By Luisa Florez
For many, graduation is right around the corner. In a couple of months, the nation’s newest cohort of scientists and engineers will be walking across the stage into the endless opportunities that STEM degrees provide. With engineering and science skills in high demand, it is not uncommon to find yourself with job offers or graduate acceptance letters that require you to relocate to a new city, state, or even country, right out of undergrad. No matter if you are a recent grad, a young or experienced professional, accepting these offers is a big decision, and it’s only natural to feel excited and nervous at the possibilities.
We asked SHPE Professional Miguel Fraga to share his journey of relocating from Space City to the Windy City for work.
I just moved across the country, now what?
By Miguel Fraga
Have you ever thought about picking up your things and moving to the other side of country?
Has your manger offered you a position in a new city?
Well I did.
6 months ago, I decided to move across the country from Houston, Texas to Chicago, Illinois. I traded BBQ and 100 degree summers for deep dish pizza and single digit winter temperatures. The goal of this article is share some of my experience with those contemplating a similar move to new city and tips to help make the transition go smoothly.
In the year 2018 there is no place to hide from Facebook, Instagram, Twitter, Snapchat so use that for your advantage. When I decided whether I wanted to move to Chicago or not, the first thing I did was search my social networks to see if I personally knew anyone in city. Sure enough, I found out that 3 of my friends had made a similar move from Texas to Chicago. Although it had been a few years since we last spoke to them, I reached out and was happily surprised at how easy it was for us to reconnect. I would encourage any of you to do the same and they were amazing resources during my move. In addition, friends in the area don’t have to be within the same city either. One of my good college friends and fellow UT SHPEy lives in Detroit which is about a 4-hour drive from Chicago. It helps when it is easy to make a drive to go visit friends on the weekends explore new cities together.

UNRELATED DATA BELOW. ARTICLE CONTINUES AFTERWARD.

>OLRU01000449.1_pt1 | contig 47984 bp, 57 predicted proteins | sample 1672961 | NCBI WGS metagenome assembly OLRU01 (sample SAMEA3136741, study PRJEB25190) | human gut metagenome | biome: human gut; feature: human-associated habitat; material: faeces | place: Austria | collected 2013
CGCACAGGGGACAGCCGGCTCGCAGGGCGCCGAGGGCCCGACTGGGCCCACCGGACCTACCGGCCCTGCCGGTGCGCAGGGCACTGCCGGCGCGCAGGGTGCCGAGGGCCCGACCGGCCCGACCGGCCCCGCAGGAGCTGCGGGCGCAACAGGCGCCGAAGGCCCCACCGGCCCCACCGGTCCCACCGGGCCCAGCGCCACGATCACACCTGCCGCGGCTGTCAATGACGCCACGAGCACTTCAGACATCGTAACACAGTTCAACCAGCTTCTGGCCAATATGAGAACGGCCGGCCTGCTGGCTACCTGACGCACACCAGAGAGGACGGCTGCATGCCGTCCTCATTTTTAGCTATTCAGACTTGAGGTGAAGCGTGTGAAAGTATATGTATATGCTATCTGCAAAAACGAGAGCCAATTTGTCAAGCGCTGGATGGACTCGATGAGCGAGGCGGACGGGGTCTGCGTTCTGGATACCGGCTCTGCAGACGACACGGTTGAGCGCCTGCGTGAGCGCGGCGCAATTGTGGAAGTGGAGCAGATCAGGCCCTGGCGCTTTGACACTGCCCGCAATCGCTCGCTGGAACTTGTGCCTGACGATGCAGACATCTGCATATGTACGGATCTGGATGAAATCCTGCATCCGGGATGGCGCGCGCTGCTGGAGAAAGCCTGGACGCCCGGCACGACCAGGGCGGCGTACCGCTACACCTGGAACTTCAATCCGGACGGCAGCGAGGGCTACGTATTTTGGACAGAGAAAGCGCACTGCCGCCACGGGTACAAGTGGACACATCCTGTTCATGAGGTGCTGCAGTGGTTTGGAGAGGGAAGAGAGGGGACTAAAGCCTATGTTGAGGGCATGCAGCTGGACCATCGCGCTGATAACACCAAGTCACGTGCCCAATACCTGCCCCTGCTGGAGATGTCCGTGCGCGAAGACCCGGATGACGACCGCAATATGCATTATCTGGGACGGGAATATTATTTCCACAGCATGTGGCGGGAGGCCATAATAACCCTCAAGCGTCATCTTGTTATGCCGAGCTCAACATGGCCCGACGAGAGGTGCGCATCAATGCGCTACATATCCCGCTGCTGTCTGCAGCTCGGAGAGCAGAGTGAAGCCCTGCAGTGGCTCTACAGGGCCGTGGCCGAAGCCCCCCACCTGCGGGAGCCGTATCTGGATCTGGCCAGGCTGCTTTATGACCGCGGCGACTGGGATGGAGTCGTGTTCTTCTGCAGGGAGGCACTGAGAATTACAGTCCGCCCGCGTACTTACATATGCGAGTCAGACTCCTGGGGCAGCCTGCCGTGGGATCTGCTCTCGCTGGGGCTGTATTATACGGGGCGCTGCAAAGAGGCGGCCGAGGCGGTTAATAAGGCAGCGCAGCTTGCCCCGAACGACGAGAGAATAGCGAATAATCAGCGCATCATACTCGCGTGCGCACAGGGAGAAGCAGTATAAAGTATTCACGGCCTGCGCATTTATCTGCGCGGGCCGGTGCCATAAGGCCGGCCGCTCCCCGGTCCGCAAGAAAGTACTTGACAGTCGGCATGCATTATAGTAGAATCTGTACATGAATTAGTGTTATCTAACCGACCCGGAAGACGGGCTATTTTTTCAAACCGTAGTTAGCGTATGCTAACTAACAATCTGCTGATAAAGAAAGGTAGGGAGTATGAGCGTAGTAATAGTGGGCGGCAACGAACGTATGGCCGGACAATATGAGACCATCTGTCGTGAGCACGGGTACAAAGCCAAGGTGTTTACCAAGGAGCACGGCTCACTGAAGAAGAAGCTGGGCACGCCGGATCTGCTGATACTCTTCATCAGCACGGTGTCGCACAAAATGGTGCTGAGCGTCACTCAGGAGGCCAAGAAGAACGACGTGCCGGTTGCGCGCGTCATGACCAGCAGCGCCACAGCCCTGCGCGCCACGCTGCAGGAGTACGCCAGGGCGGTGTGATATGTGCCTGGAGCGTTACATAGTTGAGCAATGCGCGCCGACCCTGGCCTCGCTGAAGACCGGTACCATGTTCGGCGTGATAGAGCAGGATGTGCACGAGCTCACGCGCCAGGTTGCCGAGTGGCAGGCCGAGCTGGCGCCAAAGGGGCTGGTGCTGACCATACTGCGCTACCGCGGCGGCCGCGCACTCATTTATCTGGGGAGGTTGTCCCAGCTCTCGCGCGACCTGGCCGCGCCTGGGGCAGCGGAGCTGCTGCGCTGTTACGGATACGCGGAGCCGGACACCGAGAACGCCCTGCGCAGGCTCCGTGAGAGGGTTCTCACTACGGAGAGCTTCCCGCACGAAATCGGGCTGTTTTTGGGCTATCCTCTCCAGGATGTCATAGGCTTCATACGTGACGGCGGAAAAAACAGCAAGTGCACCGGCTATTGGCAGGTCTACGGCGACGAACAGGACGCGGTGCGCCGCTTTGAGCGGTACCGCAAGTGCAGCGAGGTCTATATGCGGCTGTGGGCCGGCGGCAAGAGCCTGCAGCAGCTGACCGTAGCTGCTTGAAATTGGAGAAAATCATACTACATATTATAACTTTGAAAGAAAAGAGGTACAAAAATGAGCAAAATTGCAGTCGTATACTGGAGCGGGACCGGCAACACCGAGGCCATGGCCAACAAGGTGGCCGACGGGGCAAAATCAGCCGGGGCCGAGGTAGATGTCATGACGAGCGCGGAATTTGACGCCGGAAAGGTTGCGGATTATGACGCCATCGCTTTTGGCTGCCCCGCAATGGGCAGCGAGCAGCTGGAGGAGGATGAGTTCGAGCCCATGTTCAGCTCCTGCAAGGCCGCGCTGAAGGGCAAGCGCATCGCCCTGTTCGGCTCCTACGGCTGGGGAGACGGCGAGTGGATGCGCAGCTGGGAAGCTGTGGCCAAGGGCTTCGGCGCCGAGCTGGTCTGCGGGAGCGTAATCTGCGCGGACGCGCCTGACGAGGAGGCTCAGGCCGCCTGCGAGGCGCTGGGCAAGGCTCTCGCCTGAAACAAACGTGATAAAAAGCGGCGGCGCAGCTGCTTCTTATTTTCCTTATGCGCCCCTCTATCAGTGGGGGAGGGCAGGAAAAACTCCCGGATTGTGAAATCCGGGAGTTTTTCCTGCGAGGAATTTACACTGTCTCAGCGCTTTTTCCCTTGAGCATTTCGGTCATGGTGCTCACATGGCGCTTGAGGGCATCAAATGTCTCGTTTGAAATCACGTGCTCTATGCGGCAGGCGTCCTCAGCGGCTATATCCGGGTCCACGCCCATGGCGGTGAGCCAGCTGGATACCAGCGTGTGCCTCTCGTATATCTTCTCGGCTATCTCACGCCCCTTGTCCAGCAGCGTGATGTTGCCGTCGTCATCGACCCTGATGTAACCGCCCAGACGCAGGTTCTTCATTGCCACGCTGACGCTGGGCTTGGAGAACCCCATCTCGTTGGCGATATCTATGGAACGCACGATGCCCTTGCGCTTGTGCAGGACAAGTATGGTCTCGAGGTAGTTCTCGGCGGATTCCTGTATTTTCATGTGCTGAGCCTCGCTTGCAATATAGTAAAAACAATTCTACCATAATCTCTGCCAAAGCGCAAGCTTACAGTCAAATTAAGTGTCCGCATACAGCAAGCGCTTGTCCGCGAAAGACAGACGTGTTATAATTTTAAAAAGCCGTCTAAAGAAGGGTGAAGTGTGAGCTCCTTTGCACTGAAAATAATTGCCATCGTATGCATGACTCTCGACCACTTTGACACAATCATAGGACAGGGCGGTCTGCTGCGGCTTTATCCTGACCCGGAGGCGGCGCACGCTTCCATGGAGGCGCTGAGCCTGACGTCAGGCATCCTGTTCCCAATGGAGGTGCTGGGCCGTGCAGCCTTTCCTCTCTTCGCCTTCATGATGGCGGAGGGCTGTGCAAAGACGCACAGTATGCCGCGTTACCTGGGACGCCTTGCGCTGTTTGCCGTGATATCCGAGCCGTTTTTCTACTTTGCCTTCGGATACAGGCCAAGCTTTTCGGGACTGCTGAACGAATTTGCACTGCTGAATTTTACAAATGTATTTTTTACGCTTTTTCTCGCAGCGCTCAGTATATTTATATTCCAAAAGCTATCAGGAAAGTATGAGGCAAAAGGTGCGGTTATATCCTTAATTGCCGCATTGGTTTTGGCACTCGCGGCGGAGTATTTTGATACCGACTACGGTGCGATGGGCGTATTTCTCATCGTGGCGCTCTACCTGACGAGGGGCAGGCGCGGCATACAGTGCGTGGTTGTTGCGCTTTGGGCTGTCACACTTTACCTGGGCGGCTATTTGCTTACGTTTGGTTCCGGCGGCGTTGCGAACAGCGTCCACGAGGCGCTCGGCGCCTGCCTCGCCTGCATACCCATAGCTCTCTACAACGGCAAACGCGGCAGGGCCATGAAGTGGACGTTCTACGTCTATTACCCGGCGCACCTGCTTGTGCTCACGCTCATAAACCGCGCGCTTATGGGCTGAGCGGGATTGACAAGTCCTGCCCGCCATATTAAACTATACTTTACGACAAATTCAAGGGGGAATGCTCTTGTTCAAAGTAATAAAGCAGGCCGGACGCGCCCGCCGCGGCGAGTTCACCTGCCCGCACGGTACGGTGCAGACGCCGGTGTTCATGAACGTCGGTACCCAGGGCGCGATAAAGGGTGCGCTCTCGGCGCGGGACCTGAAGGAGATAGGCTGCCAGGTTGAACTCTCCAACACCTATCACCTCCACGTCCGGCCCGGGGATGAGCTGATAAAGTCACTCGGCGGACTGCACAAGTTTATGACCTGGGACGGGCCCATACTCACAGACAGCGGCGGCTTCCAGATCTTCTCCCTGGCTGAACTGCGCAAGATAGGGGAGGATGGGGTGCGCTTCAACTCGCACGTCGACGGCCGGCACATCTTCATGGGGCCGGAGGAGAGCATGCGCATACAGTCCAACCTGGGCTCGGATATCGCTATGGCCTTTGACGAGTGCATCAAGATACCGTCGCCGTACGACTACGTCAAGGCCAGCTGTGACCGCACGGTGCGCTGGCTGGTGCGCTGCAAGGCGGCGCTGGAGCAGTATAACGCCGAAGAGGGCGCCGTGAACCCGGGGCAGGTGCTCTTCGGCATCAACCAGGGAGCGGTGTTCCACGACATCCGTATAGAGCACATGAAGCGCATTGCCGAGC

Believe or not. My coworkers have been extremely helpful in my transition. Our current team is composed of mostly young people around my same age and it helps that they are willing to let new members join their social circle after work. Especially when moving to a new city, chances are your coworkers have gone through a similar experience and it helps when someone is able to relate to your current situation. I would suggest being more involved in any outside groups the company may offer at your new location. For example, our onsite team schedules a monthly fellowship activity in the city and I have grown to value these events with my coworkers. The fellowships allow us to meet outside of our normal work setting. In addition, ask your coworkers what they like to do in the weekend and chances are they would be more than willing to invite you out. I know a few weekends have been a lot more enjoyable because they have invited me out to different events going on in the city.